Management of hemochromatosis

2020-09-14
Mark Crowther

Dr Mark Crowther is a professor and chair of the Department of Medicine and the Leo Pharma Chair in Thromboembolism Research at McMaster University.

What diet, medication, and physical activity should be recommended to a patient with hemochromatosis?

Mark Crowther, MD, MSc: A great question. Hemochromatosis. The vast majority of patients who have iron overload are completely clinically well and they should behave as if they are completely clinically well. Probably you can do your usual exercise. For diet, you probably want to take it easy on iron-containing substances.

Most importantly, if you want to have a steak, that is fine, but do not have steak every single day of the week. I tell my patients that I can take blood out of them way faster than they can take iron in, so really it comes down to if they are willing to have phlebotomies, if they are on a regular course of phlebotomy, then they can probably eat anything they want.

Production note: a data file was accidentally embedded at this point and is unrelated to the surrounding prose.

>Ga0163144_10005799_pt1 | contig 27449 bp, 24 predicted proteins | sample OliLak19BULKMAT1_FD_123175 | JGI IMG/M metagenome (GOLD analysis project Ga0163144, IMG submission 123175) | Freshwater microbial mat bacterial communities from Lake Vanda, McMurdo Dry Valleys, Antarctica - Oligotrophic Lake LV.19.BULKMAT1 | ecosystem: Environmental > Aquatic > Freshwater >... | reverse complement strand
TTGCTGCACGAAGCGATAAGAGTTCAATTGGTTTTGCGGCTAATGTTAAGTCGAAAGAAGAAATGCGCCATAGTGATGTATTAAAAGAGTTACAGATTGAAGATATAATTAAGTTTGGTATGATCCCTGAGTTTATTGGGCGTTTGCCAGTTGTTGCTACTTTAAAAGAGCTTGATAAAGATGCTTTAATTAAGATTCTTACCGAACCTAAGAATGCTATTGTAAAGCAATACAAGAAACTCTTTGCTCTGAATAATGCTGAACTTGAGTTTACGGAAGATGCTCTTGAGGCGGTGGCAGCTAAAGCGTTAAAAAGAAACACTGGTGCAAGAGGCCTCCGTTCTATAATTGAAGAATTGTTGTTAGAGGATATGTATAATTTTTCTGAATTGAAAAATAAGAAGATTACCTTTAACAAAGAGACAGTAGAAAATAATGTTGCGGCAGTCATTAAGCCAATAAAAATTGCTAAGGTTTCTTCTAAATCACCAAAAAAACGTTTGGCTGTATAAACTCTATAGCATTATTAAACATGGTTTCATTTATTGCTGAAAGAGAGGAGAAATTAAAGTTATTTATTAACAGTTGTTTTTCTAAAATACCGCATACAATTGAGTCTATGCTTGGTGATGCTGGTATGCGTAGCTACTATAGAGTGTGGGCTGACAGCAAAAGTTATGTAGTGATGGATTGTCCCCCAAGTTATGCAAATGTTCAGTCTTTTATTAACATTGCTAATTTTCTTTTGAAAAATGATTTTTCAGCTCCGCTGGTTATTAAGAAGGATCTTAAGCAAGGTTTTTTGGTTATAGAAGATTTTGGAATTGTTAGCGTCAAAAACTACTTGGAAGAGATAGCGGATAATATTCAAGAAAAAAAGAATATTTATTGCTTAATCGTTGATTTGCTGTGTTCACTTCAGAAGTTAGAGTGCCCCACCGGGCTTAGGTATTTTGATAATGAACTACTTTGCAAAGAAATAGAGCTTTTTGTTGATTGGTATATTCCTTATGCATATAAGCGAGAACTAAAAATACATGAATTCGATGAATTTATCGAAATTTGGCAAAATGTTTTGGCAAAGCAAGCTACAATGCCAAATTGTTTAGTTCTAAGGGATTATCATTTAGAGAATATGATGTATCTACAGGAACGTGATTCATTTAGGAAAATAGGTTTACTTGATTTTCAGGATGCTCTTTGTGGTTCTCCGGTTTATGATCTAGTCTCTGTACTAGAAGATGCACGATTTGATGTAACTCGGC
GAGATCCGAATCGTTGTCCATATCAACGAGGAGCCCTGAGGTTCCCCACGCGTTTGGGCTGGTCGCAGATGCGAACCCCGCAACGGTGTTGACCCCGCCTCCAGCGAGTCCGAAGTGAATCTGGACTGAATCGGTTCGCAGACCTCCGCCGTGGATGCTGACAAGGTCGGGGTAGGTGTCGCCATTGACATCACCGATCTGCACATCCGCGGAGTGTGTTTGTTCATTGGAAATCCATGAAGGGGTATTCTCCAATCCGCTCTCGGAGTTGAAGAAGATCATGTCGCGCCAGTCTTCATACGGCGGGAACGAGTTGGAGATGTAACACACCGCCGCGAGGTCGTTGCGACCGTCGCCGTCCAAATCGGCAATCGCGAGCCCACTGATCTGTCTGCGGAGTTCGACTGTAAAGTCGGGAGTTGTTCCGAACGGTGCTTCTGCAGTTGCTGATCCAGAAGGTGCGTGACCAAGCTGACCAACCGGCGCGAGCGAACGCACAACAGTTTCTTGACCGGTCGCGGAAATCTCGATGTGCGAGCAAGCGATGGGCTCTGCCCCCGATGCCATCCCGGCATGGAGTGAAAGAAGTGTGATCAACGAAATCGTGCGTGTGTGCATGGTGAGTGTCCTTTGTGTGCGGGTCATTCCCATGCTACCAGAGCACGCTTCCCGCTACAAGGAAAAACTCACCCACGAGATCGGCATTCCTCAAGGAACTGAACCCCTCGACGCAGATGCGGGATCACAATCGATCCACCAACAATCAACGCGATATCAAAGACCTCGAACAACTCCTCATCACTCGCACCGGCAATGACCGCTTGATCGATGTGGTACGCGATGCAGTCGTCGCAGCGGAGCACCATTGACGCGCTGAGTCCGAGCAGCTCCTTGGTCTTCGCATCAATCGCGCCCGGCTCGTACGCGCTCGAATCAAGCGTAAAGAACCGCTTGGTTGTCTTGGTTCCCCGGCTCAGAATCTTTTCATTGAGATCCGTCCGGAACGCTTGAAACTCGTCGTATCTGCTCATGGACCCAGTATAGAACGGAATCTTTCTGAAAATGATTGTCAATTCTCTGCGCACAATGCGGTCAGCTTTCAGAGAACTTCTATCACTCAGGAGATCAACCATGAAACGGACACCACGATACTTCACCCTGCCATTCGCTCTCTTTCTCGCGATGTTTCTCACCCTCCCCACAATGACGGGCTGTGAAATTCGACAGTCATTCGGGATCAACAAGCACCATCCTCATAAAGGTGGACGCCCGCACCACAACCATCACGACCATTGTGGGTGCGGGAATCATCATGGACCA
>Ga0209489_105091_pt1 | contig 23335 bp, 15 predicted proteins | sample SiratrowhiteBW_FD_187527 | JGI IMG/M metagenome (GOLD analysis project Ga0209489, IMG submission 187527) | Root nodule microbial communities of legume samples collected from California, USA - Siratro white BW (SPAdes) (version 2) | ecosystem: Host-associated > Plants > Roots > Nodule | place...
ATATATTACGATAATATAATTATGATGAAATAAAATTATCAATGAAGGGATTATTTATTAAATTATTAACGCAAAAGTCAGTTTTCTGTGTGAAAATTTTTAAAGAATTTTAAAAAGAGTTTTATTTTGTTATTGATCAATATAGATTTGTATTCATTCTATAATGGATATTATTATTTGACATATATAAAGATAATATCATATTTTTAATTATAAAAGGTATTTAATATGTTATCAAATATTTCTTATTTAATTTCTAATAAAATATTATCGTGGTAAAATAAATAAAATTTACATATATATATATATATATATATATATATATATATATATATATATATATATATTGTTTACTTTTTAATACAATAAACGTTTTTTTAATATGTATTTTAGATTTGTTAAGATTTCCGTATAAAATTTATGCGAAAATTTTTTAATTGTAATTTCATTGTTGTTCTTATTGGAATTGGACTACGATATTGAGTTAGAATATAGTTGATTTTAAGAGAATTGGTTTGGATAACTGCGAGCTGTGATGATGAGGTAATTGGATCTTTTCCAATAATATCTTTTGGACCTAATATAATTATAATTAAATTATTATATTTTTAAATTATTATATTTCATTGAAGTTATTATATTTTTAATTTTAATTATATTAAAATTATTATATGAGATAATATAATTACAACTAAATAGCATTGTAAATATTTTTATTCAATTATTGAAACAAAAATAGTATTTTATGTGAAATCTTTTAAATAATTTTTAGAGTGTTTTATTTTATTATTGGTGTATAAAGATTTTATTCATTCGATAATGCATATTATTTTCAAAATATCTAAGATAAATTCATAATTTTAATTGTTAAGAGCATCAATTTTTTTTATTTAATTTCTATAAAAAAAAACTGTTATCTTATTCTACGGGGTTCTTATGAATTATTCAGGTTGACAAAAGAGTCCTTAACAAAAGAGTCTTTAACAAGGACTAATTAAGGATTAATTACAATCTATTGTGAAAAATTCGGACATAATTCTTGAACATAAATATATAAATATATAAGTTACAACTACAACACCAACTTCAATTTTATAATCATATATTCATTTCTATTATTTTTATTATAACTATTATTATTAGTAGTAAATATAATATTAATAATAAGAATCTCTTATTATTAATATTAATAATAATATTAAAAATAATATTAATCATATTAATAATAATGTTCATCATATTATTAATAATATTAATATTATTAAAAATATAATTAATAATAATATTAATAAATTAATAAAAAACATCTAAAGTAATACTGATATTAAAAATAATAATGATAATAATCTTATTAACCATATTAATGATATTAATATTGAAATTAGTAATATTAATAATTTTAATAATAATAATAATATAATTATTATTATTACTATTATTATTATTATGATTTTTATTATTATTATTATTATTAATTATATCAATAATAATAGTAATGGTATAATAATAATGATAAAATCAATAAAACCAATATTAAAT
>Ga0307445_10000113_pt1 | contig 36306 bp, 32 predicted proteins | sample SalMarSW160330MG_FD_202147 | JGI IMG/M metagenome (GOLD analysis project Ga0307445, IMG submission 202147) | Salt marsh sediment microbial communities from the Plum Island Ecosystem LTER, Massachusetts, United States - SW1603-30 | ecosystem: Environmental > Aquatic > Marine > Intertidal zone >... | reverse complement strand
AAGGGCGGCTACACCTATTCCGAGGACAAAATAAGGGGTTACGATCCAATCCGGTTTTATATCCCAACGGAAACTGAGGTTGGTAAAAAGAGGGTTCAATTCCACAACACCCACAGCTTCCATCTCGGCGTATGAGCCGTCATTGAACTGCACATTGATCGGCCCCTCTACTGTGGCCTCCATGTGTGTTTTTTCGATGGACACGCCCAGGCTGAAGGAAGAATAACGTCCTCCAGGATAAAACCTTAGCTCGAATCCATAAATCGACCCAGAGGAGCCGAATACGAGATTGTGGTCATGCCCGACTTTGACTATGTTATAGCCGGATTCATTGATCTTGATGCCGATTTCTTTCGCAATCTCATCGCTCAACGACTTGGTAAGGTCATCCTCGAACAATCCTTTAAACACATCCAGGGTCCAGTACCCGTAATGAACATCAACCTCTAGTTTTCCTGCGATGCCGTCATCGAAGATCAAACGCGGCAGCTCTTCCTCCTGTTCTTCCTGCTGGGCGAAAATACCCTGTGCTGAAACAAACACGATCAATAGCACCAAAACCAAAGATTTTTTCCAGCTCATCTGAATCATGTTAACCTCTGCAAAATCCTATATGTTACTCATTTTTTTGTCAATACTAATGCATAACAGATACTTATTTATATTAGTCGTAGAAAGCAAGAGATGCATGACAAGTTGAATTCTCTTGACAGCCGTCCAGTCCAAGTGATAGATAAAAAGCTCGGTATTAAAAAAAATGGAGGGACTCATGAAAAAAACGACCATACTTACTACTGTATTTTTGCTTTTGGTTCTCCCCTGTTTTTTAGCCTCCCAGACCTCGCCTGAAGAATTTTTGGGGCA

If you have a patient, for example, a 34-year-old woman who has got a strong family history of hemochromatosis whose ferritin is a little bit high but she is having menstrual periods, so she is still losing some blood, and her ferritin is 42% saturated, you may think that this woman is at risk of developing iron overload in the future and you may institute in her a little bit more aggressive recommendations around preventing iron intake. But because she has menstrual periods, you also want to make sure that you check her ferritin to make sure she does not become iron deficient, because there is a risk of iron deficiency.

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